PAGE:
SAP had sent out a company wide competition for ideas to help fulfill Harley Davidson’s goal: 2 million new customers in 2 years. An aggressive goal, especially for a brand with a very specific, loyal base. This competition offered 3 categories to win under, Customer Acquisition, Community and Brand, and Open Innovation. I knew going in that my targeted category would have to be chosen after researching Harley.
When I had seen this competition, I had offered to start this and welcome anyone who wanted to take part as a group with me. I was happy to see a small group come together, consisting of mobile native developers, web developers, and Product Managers. Most were clear they were available to brainstorm and review and a few more fell out over the course of the journey. Acting as lead product manager and the only designer, I facilitated weekly meetings and reviews to carry this project to it’s conclusion with everyone interested.
Our team was entirely composed of Upscale Commerce members and we knew we wanted our entry to highlight the product we were so proudly building. We fashioned our solutions around what our product was already capable of as well as what we were hoping to see from it.
Our first step was research. We had to know Harley’s fan base, where their company had strengths and weaknesses, and what they currently had available to the market. We started with their current offerings which came to a website and a couple apps. Although the website had commerce available for minor accessories like a couple hats, a piggy bank, and some shoes, they never provided a market for much that was an accessory to their motorcycles. The apps offered no retail at all, and mostly just offered store locator abilities. We made the assumption these choices partly were due to their current market which tended to be less favorable to technology.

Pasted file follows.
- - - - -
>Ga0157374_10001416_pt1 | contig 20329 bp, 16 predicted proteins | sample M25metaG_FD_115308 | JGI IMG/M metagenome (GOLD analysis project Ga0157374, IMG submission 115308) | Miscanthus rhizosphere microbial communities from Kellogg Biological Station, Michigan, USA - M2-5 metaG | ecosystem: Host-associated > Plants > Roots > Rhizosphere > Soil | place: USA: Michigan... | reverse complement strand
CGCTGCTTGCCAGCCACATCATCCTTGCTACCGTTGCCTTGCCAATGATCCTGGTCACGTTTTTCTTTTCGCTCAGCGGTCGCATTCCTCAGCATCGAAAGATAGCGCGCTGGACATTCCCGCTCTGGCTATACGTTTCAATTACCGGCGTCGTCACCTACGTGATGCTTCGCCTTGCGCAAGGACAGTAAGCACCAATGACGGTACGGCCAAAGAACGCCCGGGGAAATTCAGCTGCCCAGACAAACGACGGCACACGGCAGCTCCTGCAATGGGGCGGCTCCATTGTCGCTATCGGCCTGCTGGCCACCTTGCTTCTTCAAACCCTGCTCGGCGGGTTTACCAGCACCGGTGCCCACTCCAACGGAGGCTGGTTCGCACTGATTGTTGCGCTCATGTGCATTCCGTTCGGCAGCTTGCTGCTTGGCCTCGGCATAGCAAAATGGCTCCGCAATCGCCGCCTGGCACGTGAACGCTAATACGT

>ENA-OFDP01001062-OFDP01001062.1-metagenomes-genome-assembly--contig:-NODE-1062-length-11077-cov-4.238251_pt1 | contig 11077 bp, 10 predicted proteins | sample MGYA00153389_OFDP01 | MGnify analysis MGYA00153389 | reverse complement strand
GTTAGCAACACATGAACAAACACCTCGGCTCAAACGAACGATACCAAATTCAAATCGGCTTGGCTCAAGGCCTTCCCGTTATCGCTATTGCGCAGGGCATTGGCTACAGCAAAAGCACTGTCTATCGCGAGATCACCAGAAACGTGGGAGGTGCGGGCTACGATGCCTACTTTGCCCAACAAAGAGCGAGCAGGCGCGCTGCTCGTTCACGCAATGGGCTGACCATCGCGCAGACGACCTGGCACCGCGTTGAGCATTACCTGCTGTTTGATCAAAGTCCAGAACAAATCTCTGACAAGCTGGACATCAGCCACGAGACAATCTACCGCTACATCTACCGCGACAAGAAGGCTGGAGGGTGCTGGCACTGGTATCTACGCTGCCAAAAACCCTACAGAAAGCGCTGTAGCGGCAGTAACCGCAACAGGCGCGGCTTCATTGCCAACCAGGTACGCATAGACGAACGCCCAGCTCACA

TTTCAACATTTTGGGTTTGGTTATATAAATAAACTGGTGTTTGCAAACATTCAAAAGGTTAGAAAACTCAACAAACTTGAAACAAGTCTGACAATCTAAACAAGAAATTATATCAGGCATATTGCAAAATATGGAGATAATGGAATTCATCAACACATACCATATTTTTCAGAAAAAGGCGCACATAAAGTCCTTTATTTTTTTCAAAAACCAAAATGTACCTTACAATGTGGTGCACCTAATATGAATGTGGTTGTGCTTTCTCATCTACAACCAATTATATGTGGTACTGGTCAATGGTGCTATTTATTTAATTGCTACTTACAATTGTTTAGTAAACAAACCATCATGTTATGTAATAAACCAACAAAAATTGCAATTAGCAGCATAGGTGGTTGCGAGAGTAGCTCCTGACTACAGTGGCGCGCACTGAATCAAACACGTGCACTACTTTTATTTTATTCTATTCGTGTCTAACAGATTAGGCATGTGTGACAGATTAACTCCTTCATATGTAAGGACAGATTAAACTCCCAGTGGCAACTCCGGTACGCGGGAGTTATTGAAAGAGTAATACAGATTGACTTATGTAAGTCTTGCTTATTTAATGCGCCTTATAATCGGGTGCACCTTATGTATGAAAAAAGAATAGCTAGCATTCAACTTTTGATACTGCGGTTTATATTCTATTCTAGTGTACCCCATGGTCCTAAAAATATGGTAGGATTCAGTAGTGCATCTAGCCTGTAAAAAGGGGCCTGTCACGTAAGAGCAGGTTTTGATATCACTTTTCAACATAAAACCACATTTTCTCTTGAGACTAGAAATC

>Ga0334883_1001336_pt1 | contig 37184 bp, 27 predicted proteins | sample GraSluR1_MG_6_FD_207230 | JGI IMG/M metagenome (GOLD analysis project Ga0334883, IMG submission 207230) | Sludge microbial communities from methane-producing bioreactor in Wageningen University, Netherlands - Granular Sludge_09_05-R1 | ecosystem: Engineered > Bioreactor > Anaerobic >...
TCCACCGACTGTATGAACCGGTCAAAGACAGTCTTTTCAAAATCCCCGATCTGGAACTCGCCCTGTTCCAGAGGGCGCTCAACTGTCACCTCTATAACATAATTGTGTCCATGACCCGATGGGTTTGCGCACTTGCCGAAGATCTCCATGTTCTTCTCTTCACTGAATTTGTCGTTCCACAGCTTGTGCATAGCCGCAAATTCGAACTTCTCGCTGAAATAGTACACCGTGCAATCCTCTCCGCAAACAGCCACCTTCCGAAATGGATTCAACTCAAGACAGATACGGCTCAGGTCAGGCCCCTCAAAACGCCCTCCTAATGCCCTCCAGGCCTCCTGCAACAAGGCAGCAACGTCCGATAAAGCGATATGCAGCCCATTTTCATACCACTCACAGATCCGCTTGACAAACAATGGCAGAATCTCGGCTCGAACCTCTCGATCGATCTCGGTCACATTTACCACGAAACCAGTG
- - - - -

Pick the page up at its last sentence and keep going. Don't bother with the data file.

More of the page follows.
In researching, we had found that Harley Davidson’s base was primarily men above the age of 35 with a median age of 47. The median age of their base was aging, while the base of their young customers declined.
We were restricted to online resources and forums to hear the opinions of Harley fans. A few of my personal friends are on the nose in their primary demographic, and backed up a lot of what we found online when searching to find their voice. Existing Harley fans didn’t want anything to change about Harley, they loved it as it was. They bought the shirts and jackets, put logo medallions on their walls, and proudly kept their bike in sight. Most felt they had everything they needed in the way they were most comfortable, because technology like smart phones and apps weren’t comfortable to a lot of them.
Younger bikers sat almost completely at odds with this opinion. They often cited that they felt Harley Davidson’s brand was outdated, their bikes were noisy and terrible for the environment, and that everything they had to offer was old. They wanted to see innovation and change but strangely enough, none had heard that Harley had introduced a new electric bike. If these younger bikers could see themselves being a part of Harley, they wanted it to change first. So we needed to find a way to provide the authentic Harley experience, in a modern and welcoming way.